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September 23, 2011

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Home » Feature » Art and Culture

Gold-foil settings for ordinary people

ON gold-foil canvases evoking the background of icons, celebrated female artist Yu Hong depicts ordinary people doing mundane things in masterpieces of awesome realism.

These and other spectacular, out-size canvases are exhibited in a show titled "Golden Horizon" at Shanghai Art Museum.

Following her acclaimed exhibitions "In and Out of Time" in 2009 and "Golden Sky" in 2010, "Golden Horizon" is comprised of 29 paintings divided into three categories, including her latest body of work.

Critics have said her new works elevate the banal into the realm of the sublime.

The highlight is six-meter-high painting titled "Ladder to the Sky," related in subject and composition to the famous 12th century icon, "The Ladder of Divine Ascent from St Catherine's Monastery on Mount Sinai."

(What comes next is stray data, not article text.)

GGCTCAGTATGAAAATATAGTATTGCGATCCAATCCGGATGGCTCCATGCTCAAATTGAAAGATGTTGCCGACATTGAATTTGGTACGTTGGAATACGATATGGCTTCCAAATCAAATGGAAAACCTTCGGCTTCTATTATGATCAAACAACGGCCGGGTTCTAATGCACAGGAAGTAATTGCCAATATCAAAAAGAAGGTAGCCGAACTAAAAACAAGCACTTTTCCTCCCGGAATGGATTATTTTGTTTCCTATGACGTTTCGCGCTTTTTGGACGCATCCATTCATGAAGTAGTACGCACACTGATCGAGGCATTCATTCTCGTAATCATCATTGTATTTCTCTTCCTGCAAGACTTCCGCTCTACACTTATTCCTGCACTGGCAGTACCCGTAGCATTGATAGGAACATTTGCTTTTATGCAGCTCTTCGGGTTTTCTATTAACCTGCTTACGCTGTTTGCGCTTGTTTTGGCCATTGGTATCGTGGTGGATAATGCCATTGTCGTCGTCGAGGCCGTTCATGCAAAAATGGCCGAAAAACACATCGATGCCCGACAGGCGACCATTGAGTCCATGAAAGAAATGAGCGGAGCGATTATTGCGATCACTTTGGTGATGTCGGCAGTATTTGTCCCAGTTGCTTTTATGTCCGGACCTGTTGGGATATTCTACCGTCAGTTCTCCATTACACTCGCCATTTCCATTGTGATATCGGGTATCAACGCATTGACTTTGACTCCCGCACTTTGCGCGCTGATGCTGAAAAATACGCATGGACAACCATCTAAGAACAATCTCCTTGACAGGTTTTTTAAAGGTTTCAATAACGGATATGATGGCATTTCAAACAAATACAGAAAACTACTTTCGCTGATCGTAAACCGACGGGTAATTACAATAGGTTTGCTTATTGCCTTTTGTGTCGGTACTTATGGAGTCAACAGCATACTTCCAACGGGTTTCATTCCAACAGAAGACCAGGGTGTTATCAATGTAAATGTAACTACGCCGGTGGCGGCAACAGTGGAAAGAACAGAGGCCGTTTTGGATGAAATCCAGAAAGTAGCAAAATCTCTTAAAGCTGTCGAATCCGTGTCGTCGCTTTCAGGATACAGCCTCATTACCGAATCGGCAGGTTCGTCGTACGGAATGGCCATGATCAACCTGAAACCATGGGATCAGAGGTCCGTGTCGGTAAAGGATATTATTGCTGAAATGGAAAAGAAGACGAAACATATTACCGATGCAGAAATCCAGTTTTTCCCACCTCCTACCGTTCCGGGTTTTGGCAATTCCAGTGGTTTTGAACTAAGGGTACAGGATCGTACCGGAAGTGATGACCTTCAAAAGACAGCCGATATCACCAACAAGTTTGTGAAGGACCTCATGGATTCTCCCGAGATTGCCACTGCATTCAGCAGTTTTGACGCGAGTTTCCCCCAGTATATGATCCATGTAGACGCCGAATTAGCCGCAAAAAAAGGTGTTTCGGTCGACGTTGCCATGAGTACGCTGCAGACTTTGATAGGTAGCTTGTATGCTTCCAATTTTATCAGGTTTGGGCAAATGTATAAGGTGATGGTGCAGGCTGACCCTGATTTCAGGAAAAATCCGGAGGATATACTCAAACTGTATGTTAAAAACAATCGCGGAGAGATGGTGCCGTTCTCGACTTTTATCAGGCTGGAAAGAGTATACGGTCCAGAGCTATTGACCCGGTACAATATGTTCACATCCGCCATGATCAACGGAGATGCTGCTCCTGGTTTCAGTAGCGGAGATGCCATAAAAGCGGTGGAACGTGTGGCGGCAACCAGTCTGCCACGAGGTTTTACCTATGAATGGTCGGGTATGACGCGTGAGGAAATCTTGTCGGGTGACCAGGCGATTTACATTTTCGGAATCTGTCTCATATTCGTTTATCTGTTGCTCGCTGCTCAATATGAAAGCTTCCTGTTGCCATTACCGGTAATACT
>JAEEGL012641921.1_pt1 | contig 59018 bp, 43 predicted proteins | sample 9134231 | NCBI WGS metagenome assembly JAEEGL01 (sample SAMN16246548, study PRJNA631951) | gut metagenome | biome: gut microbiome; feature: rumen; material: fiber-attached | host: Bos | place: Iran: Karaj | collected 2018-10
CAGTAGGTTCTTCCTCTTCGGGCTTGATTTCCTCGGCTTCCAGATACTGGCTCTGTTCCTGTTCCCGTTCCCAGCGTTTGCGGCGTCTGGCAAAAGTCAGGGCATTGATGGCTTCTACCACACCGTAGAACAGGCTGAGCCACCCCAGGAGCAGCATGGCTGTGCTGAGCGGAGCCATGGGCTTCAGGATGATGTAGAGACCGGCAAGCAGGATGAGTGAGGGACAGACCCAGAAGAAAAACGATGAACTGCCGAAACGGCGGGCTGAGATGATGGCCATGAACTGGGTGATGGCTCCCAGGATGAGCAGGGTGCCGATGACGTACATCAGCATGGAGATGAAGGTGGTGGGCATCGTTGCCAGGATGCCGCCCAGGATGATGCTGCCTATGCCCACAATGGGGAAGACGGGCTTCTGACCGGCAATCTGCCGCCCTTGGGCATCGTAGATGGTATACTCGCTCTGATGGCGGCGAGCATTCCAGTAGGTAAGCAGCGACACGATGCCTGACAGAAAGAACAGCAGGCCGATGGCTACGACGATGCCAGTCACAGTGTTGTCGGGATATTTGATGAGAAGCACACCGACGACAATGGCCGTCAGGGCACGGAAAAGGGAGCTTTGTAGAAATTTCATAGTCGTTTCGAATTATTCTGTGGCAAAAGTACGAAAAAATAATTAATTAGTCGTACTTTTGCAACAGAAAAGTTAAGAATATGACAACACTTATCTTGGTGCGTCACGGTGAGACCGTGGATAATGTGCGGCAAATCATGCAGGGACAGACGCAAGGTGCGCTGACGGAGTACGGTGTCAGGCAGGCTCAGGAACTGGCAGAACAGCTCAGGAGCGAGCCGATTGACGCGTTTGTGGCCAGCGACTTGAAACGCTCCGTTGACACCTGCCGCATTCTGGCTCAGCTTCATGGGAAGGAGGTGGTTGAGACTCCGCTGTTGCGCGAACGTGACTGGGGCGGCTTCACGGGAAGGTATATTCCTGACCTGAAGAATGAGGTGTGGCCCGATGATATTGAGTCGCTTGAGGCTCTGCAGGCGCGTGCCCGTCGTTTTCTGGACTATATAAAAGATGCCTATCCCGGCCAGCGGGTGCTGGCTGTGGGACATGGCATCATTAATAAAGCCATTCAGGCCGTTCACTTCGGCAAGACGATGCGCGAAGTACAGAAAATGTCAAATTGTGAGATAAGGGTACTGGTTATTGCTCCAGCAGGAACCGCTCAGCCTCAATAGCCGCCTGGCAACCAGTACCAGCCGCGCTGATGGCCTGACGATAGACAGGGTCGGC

Against a gold background, the original depicts monks ascending a diagonal spiritual ladder to Jesus, while angels help them and demons try to drag them away.

With a gold-foil background, Yu's spectacular work puts ordinary mortals in a similar striving ascent of a ladder toward a goal.

Viewing her canvases has been compared with reading a novel that is narrative and dramatic. She is quick and accurate in capturing a character's physical and spiritual condition through the backdrop and detail.

"The characters I painted are people I am familiar with, like my mother," she says. "I know them well."

Yu is married to Liu Xiaodong, one of the heavy-weights in China's contemporary history, also known for his realistic and sometimes rough style.

Though distinguished in her own right, she has worked in his shadow for years, but her new works clearly set her apart from Liu.

The couple has been compared to distinguished painter Lee Krasner, married to Jackson Pollock (1912-1956), leader of the Abstract Expressionist Movement.

Date: Through tomorrow, 9am-5pm

Venue: Shanghai Art Museum, 325 Nanjing Rd W.


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